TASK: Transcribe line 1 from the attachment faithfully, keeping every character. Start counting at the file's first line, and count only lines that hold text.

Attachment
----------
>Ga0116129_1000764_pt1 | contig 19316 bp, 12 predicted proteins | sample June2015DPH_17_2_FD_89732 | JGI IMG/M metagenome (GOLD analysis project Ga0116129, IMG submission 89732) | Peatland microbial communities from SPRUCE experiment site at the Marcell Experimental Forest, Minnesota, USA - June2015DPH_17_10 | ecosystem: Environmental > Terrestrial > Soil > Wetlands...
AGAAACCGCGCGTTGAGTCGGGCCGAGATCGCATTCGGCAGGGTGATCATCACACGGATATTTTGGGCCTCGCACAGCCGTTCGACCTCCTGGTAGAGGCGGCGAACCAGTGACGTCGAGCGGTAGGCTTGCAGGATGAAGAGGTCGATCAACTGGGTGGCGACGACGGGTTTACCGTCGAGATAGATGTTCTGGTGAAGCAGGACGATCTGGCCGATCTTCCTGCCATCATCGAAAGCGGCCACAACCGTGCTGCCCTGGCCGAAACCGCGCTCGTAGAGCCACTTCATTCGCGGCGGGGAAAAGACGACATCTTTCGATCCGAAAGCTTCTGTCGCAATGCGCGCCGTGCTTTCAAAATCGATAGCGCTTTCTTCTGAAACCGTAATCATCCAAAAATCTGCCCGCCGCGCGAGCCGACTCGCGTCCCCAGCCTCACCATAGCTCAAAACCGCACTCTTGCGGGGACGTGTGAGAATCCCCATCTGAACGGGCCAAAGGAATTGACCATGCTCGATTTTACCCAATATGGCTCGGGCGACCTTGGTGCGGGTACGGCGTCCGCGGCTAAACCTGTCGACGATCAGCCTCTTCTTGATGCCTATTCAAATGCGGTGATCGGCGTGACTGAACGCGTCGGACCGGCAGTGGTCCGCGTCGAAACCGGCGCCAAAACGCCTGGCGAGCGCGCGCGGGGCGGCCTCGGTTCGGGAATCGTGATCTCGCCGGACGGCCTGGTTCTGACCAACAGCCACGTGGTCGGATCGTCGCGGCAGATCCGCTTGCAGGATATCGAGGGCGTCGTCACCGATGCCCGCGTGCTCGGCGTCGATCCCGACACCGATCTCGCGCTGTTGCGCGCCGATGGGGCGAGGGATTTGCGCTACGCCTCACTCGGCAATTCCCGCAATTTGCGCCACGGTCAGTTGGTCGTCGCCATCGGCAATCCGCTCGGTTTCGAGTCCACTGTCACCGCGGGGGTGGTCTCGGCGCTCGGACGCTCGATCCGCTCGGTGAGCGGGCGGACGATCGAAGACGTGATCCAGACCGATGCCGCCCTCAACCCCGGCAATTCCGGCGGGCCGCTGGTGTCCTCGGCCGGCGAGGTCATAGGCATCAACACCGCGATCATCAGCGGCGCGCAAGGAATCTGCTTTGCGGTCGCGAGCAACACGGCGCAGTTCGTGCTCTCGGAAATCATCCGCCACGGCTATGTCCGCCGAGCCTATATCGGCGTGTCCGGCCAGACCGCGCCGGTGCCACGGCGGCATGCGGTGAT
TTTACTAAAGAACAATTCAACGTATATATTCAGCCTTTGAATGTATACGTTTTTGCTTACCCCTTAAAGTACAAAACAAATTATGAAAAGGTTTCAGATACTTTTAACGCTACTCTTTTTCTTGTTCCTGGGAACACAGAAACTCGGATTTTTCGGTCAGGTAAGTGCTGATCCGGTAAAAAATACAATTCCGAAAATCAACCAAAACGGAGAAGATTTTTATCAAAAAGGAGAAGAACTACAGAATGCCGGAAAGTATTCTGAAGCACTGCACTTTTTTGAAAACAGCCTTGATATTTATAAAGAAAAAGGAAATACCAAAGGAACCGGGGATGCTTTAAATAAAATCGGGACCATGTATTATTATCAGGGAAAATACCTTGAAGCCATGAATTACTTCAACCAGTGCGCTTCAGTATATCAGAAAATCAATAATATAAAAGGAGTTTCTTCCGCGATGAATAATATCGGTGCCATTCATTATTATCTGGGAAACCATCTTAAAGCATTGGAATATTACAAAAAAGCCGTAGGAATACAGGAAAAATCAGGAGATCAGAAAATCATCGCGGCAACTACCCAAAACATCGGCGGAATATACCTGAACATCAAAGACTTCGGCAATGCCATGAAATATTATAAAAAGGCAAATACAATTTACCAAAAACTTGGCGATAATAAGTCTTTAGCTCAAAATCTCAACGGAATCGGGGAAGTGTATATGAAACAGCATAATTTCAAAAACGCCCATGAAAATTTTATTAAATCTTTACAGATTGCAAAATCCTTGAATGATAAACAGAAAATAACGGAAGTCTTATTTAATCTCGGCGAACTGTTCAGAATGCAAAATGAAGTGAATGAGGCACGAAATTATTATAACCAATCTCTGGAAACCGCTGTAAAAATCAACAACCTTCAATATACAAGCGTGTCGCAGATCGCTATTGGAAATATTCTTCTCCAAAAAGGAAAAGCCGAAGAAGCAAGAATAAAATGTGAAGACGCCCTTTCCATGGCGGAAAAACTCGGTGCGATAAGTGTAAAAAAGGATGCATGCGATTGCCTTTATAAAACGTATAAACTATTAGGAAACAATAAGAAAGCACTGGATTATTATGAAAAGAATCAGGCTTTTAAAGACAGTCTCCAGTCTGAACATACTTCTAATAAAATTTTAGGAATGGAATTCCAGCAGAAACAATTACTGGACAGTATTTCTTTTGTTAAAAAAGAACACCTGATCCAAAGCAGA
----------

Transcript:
>Ga0116129_1000764_pt1 | contig 19316 bp, 12 predicted proteins | sample June2015DPH_17_2_FD_89732 | JGI IMG/M metagenome (GOLD analysis project Ga0116129, IMG submission 89732) | Peatland microbial communities from SPRUCE experiment site at the Marcell Experimental Forest, Minnesota, USA - June2015DPH_17_10 | ecosystem: Environmental > Terrestrial > Soil > Wetlands...